4 mistakes not to make when back-to-school shopping if you want to save money


If you have school-bound children, this time of year can get expensive. The average American household will spend almost $700 on back-to-school shopping in 2019, according to the National Retail Federation. Luckily, there are ways to make your kids happy, and get them what they need, while still keeping costs down.

Here are four mistakes not to make when buying folders, pencils, and everything you need for school, if you want to save money:

1. Don't buy everything in one store

"It's an overwhelming time," consumer savings expert Andrea Woroch says. "You're coming off the summer, trying to get everyone back on schedule, and you get this supply list and have to go shopping with your kids."

Because back-to-school shopping can be so stressful, many parents want to buy everything in one place. But if you resist that temptation, Woroch says, you'll find better deals.

For example, as of August 7, Target is selling $7 lunchboxes, but Crayola products are not on sale. If you go to Office Depot, meanwhile, you can get a 12-pack of Crayola colored pencils for $1 and two 24-packs of Crayola crayons for $1, but lunchboxes range roughly from $16 to $20.

Trying different stores may be less convenient than one-stop shopping, but it can help you save money.

2. Don't forget some stores will match prices

On a related note: Keep an eye on all sales at major retailers, as many stores will match a lower price found elsewhere. For example, if you buy an iPad at Target, you'll spend $329.99 as of August 8. The same iPad is retailing for $249 on Amazon. If you show someone at Target the price on Amazon within the next 14 days, you will be refunded the difference.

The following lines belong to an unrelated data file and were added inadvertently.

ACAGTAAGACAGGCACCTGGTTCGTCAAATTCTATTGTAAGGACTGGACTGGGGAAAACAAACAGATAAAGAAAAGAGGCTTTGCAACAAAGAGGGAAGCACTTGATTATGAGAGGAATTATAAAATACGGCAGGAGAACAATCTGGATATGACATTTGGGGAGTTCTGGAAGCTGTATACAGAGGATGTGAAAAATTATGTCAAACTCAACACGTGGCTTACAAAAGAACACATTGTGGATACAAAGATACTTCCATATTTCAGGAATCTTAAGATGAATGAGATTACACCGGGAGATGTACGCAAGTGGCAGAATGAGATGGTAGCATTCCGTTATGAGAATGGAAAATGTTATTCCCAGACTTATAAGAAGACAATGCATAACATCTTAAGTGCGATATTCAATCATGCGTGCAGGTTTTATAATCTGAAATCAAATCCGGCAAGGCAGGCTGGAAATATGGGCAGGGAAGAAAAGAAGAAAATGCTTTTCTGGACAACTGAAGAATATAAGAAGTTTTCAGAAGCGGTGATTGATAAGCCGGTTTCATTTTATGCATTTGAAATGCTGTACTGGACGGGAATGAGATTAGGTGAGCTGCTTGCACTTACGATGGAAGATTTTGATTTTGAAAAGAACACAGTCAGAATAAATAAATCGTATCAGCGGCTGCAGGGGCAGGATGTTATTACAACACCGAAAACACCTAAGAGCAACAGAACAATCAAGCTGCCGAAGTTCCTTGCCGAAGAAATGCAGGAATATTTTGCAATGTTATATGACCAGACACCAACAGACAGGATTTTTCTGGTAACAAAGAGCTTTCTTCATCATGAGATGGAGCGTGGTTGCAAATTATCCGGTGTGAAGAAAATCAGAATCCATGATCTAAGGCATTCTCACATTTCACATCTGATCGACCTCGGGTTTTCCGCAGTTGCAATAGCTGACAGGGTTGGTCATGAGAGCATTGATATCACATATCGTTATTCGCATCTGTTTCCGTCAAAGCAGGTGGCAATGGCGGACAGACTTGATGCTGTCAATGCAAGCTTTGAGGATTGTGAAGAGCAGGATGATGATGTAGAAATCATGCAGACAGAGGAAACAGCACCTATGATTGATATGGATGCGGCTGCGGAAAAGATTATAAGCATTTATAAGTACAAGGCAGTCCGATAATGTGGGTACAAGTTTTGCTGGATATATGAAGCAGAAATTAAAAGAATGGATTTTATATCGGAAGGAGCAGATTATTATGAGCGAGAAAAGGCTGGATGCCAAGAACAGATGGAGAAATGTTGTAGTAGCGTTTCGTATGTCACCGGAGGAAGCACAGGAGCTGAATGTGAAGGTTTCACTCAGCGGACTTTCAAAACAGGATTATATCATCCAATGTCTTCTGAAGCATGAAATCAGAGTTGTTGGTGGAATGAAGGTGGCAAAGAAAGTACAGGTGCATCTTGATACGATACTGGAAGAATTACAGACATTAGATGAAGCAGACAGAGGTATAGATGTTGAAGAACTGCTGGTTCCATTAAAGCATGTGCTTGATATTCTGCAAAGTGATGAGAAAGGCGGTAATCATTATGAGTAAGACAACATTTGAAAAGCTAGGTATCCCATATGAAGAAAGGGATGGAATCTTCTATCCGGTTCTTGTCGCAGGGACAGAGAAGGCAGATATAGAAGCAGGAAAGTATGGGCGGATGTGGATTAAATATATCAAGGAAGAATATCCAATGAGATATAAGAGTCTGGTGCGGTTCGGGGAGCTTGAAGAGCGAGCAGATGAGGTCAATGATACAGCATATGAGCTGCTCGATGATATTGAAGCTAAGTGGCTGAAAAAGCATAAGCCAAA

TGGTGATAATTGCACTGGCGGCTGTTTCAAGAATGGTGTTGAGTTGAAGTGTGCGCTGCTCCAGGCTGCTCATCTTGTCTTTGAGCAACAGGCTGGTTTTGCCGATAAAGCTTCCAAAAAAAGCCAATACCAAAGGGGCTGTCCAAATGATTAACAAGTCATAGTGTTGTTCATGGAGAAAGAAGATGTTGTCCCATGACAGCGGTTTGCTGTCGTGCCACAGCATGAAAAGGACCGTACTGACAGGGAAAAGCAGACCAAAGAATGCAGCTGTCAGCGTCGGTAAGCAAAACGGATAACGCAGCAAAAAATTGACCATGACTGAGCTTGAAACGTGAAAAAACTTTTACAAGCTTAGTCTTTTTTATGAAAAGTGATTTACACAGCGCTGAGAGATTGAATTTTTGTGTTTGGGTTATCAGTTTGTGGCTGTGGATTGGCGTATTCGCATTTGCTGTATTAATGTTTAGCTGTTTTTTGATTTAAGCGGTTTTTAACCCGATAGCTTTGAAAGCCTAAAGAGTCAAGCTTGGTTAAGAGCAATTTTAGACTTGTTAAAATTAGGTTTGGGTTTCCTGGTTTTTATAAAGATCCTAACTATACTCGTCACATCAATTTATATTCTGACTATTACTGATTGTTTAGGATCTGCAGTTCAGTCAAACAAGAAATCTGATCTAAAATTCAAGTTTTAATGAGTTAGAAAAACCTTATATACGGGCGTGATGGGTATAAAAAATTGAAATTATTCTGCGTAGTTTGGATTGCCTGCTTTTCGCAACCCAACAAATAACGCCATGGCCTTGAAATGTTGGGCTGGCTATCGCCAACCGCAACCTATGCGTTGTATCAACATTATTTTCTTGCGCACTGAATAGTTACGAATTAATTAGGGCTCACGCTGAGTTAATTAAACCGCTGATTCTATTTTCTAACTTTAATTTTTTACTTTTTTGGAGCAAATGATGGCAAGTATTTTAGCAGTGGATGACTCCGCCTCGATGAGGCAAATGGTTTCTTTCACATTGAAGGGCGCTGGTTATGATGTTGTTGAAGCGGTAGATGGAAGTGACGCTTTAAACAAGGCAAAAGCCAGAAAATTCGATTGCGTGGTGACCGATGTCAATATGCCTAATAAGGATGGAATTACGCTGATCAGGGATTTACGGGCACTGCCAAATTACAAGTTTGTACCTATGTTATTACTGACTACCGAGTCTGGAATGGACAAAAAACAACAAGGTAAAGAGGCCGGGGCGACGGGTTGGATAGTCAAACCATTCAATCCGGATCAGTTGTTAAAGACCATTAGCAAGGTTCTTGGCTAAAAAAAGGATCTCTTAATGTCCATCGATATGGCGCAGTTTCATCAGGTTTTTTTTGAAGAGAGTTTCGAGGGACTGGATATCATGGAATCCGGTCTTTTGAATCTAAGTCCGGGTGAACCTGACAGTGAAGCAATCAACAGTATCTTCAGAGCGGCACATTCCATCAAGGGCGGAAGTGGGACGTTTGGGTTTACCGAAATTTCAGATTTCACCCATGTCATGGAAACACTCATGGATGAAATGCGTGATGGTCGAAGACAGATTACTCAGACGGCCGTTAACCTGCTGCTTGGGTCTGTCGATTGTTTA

Best Buy and Walmart also sometimes match prices. Just be sure you're comparing identical products and read each store's respective "exclusions."

Price-comparisons websites and apps can help you keep track of deals. The app Yroo allows you to search for a product and then see, side by side, the price of the product at different retailers. You can also use Camelcamelcamel.com, which shows Amazon price histories and lets you set alerts for future price drops.

3. Don't buy fall clothing

"Wait on fall clothing," Kristin McGrath of Offers.com says. "Even with back-to-school sales in full force, you'll find jackets and transitional fall items for much less when stores start stocking winter stuff."

Besides, Woroch says, you don't need fall clothing right now. In many parts of the country, the first few weeks of September are still warm. Labor Day or Columbus Day sales may offer better discounts on fall clothing as stores make room for winter attire.

Even with back-to-school sales in full force, you'll find jackets and transitional fall items for much less when stores start stocking winter stuff.
Kristin McGrath

"What I do is shop some of the clearance racks," Woroch says. "They have tank tops and T-shirts, and you can layer it if it gets cold."

For example, girls' dresses are $8 right now at Old Navy. You could pair one of those with a jacket you already have and wait until shops offer better prices on long pants and outerwear.

4. Don't ignore sales tax holidays

Five states have sales tax holidays between now and September. If you happen to live in Connecticut, Maryland, Massachusetts, Mississippi, or Texas, you can net additional savings by shopping during your sales tax holiday.

For example, if you're outfitting a dorm room at The Container Store through August 18, you can use this coupon to get 20% off your entire purchase. If you buy a shower caddy ($6.99), shoe rack ($15.99), and plastic under-bed storage bin ($14.99) during a regular week with a 7% tax, the total cost would be $40.63. But, if you use your 20% off coupon during your state's sales tax holiday, you'd only pay $30.38.

If you shop at the right stores and focus on what's on sale, you can lower your back-to-school shopping costs. And if the savings are especially good at any particular store, don't hesitate to stock up for the future. "School supplies are nonperishable," McGrath points out. "And if you have multiple kids and enough storage space, you can really strategize to complete part of next year's school shopping this year."

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